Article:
(1987) Uproariously funny and touchingly sweet, Rob Reiner’s irreverent fairytale fantasy is based on the William Goldman novel of the same name.
The Princess Bride unfolds as a bedtime story told by an old man (Peter Falk) to his poorly grandson (Fred Savage), in which a valiant farmhand called Wesley (Cary Elwes) battles outlaws atop the Cliffs Of Insanity and evades the razor-sharp teeth of the Rats Of Unusual Size in order to declare his love to the beautiful Princess Buttercup (Robin Wright).
The script is an embarrassment of quotable riches - “There’s a shortage of perfect breasts in this world. It would be a pity to damage yours” – and the performances suitably tongue-in-cheek.
The BBC’s Big Weekend gets under way at Earlham Park in Norwich today, and Greg James and Clara Amfo are on hand to introduce the acts. They begin by providing live footage of sets by Australian pop-rock outfit 5 Seconds of Summer, and Grammy-nominated Irish singer-songwriter Hozier.
The duo also give viewers a chance to catch up with performances from earlier in the day, including highlights from the Main, BBC Introducing and In New Music We Trust stages.
Stay tuned for more music from the likes of Florence + The Machine and Muse.
Live from Vienna, Austria, artists from 37 countries will take to the stage tonight in the 60th annual Eurovision Song Contest. [Hopefully Ireland's Molly Sterling is one of them!]
With commentary from Marty Whelan.
Presenters Mirjam Weichselbraun, Alice Tumler and Arabella Kiesbauer will guide Europe through the 60th edition. And the Green Room host will be Conchita Wurst!
The 37 countries taking part are the “Big Five” nations – UK, Spain, France, Germany and Italy; last year’s winner Austria; honorary newbie Australia; and the winning ten countries from each of the two semi finals earlier this week.
Members of the public are given one last chance to prove their worth as entertainers in the final round of auditions.
As always, Simon Cowell, Amanda Holden, Alesha Dixon and David Walliams are on hand to appraise their performances, but once this stage of the contest is completed, the judges must then move on to the much more demanding process of whittling down this year’s crop of contestants for the live shows.
Ant and Dec host proceedings, introducing the contenders and taking viewers backstage ahead of the nail-biting performances.
The Danish historical drama may not fit neatly into BBC Four’s traditional Saturday night continental crime drama slot, but it is proving to be gripping viewing.
This week, Monrad forces a new constitution through parliament, incorporating Schleswig into the Danish kingdom, and triggering the expected declaration of war from Prussia.
With hostilities between the two nations once again at their highest, Laust and Peter meet their new comrades in arms, including the mysterious Johan, and are given a taste of the true horrors of pitched conflict.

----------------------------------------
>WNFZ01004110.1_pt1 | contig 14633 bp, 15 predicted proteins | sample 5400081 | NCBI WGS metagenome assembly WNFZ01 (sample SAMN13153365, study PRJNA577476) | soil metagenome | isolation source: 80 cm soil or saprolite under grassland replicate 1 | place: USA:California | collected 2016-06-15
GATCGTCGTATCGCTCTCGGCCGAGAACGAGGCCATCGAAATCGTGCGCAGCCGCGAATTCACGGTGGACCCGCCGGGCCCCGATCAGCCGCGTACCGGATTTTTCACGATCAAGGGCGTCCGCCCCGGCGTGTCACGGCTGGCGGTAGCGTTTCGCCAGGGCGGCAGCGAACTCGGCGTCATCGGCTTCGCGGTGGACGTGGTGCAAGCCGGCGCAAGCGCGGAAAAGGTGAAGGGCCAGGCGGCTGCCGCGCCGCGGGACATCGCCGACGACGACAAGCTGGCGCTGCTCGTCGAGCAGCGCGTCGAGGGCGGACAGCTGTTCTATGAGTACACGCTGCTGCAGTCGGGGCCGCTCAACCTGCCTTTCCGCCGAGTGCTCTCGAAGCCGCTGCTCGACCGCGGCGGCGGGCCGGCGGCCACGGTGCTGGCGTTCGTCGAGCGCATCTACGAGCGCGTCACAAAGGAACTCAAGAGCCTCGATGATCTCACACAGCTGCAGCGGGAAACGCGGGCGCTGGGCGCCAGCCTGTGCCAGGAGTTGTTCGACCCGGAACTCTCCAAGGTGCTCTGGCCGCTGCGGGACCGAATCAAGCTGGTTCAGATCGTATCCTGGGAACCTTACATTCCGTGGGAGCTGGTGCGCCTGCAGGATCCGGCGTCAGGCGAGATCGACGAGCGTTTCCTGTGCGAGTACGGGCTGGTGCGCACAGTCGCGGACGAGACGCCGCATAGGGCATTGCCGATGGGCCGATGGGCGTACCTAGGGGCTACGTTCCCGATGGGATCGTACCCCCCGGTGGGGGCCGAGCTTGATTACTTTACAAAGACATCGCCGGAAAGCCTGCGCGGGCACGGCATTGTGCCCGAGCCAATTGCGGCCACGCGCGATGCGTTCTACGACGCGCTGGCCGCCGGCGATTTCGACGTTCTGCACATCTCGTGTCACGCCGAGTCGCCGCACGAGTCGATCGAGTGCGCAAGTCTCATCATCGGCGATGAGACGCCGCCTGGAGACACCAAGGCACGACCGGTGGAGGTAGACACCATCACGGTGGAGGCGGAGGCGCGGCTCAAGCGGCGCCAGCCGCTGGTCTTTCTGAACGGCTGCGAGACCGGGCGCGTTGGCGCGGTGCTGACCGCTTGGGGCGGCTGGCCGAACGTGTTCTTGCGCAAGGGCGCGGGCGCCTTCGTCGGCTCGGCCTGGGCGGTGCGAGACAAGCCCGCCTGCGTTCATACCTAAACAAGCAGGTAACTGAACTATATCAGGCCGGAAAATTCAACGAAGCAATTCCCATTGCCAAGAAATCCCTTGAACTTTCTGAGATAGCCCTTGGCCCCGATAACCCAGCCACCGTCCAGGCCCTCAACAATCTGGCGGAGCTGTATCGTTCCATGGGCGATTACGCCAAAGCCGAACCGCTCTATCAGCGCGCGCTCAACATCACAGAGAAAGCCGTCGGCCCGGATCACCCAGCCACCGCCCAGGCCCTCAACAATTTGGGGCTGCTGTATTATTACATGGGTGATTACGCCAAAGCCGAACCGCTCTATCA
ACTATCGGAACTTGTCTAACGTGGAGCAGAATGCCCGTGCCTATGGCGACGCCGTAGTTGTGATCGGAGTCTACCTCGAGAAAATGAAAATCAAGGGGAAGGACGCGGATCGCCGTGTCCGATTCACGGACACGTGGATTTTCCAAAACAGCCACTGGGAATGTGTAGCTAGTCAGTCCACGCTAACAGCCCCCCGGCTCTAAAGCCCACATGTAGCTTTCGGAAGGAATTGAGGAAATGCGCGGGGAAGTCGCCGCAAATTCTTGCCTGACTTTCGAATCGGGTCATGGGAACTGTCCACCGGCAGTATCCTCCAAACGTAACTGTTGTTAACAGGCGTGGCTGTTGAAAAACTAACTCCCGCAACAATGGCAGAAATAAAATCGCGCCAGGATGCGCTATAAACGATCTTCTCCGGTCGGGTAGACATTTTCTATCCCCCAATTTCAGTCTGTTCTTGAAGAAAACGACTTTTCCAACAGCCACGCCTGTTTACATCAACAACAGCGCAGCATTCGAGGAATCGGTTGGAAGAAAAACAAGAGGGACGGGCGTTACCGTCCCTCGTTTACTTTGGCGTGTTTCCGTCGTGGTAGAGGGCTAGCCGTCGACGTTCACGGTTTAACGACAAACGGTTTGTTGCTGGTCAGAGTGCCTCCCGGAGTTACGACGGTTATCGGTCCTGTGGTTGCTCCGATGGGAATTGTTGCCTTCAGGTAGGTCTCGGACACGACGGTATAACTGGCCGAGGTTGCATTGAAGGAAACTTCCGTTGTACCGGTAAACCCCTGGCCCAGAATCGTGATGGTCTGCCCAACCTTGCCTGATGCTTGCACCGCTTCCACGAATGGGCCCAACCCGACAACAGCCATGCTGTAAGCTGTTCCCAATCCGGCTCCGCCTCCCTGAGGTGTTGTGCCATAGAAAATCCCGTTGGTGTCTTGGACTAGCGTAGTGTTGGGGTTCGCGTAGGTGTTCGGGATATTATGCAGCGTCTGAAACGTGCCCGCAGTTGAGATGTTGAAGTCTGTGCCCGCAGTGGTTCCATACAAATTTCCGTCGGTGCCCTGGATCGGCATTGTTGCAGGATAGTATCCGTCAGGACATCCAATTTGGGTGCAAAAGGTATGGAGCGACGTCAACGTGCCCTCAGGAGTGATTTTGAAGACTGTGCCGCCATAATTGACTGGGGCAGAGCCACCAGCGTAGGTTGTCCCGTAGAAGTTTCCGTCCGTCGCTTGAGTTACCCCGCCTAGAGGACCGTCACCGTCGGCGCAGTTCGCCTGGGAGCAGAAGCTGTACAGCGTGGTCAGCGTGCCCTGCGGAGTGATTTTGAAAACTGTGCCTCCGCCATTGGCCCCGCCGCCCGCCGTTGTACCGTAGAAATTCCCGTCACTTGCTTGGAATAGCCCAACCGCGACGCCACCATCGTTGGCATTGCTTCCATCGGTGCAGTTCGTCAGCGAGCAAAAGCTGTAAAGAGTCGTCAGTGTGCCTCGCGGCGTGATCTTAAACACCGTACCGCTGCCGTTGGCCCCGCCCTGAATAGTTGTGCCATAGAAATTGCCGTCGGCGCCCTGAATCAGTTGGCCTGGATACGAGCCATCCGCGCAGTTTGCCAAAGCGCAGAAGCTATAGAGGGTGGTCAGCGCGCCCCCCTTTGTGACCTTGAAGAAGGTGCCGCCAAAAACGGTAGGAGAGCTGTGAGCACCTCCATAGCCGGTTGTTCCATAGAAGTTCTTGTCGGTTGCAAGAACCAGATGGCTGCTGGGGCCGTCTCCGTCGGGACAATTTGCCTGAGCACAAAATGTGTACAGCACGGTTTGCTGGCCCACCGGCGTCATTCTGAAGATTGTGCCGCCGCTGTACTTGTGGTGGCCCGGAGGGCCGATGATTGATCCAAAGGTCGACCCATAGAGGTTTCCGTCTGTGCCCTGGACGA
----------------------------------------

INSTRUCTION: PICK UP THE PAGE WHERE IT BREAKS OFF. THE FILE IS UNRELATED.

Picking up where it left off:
(2012) As a boy, orphan Pip (Jeremy Irvine) has a disturbing encounter with escaped convict Magwitch (Ralph Fiennes) in the marshes close to his home.
The boy agrees to steal food for Magwitch but police eventually apprehend the suspect. Soon after, Pip is dispatched to visit the reclusive Miss Havisham (Helena Bonham Carter), who requires a playmate for her ward, Estella (Holliday Grainger). At first, he is scared of Miss Havisham, but when Pip meets Estella, fear is replaced by infatuation and he falls under her spell.
Some years later, lawyer Mr Jaggers (Robbie Coltrane) informs Pip that a mysterious benefactor has paid for the lad to become a gentleman. Pip slowly gains a foothold in London society, where he crosses paths once again with Estella and cannot conceal his feelings for her.
(1979) Adapted from Joseph Conrad’s novel Heart Of Darkness, Apocalypse Now blitzkriegs the screen with the emotional trauma of war.
Martin Sheen plays Captain Willard, sent upriver into Cambodia during the Vietnam War with an official directive to assassinate an AWOL military man, Colonel Kurtz (Marlon Brando).
Francis Ford Coppola’s adaptation is a trippily terrifying portrait of hell in Vietnam, topped off by startling images, real corpses, turns of devastating power and a genuine sense of danger resulting in one of the darkest movies you will ever see. “I love the smell of napalm in the morning...”
(2012) Ben (Aaron Taylor-Johnson) and his buddy Chon (Taylor Kitsch) make a small fortune by growing marijuana in their southern California town. Life is good and the two friends are both obsessed with Ophelia (Blake Lively), who showers them with affection.
Then the Mexican Baja Cartel, run by Elena (Salma Hayek), swaggers into town and forcefully suggests Ben and Chon share the secrets of their lucrative business model. Corrupt DEA agent Dennis (John Travolta) urges the duo to agree but Ben and Chon decide to continue their low-key operation alone, incurring wrath of the cartel.
When Elena ups the stakes by kidnapping Ophelia, Ben and Chon throw caution to the wind, determined to destroy the cartel using every resource at their disposal.